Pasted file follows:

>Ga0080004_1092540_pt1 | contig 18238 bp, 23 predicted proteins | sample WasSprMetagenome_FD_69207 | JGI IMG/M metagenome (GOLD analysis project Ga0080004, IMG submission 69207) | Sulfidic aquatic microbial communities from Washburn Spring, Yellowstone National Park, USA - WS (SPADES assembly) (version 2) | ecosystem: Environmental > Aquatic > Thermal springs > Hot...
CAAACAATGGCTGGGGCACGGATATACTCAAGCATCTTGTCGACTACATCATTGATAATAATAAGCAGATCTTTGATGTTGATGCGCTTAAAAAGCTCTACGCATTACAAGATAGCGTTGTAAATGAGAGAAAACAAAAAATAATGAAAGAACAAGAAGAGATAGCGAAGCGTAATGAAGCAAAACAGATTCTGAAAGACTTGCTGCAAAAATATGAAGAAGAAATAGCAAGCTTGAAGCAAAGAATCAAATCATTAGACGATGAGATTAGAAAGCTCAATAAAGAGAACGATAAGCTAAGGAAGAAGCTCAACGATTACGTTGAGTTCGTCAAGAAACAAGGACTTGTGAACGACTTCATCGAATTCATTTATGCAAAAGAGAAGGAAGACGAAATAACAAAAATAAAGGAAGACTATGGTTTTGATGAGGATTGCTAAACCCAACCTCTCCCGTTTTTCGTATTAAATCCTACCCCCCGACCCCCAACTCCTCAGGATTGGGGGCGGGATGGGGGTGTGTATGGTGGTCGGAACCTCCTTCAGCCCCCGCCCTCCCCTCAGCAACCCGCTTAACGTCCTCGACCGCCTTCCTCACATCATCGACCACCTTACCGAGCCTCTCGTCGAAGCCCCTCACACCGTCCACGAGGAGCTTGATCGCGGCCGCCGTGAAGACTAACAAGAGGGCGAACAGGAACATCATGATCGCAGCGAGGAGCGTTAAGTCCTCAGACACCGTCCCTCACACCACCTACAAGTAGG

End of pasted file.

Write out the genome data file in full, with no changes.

>Ga0080004_1092540_pt1 | contig 18238 bp, 23 predicted proteins | sample WasSprMetagenome_FD_69207 | JGI IMG/M metagenome (GOLD analysis project Ga0080004, IMG submission 69207) | Sulfidic aquatic microbial communities from Washburn Spring, Yellowstone National Park, USA - WS (SPADES assembly) (version 2) | ecosystem: Environmental > Aquatic > Thermal springs > Hot...
CAAACAATGGCTGGGGCACGGATATACTCAAGCATCTTGTCGACTACATCATTGATAATAATAAGCAGATCTTTGATGTTGATGCGCTTAAAAAGCTCTACGCATTACAAGATAGCGTTGTAAATGAGAGAAAACAAAAAATAATGAAAGAACAAGAAGAGATAGCGAAGCGTAATGAAGCAAAACAGATTCTGAAAGACTTGCTGCAAAAATATGAAGAAGAAATAGCAAGCTTGAAGCAAAGAATCAAATCATTAGACGATGAGATTAGAAAGCTCAATAAAGAGAACGATAAGCTAAGGAAGAAGCTCAACGATTACGTTGAGTTCGTCAAGAAACAAGGACTTGTGAACGACTTCATCGAATTCATTTATGCAAAAGAGAAGGAAGACGAAATAACAAAAATAAAGGAAGACTATGGTTTTGATGAGGATTGCTAAACCCAACCTCTCCCGTTTTTCGTATTAAATCCTACCCCCCGACCCCCAACTCCTCAGGATTGGGGGCGGGATGGGGGTGTGTATGGTGGTCGGAACCTCCTTCAGCCCCCGCCCTCCCCTCAGCAACCCGCTTAACGTCCTCGACCGCCTTCCTCACATCATCGACCACCTTACCGAGCCTCTCGTCGAAGCCCCTCACACCGTCCACGAGGAGCTTGATCGCGGCCGCCGTGAAGACTAACAAGAGGGCGAACAGGAACATCATGATCGCAGCGAGGAGCGTTAAGTCCTCAGACACCGTCCCTCACACCACCTACAAGTAGG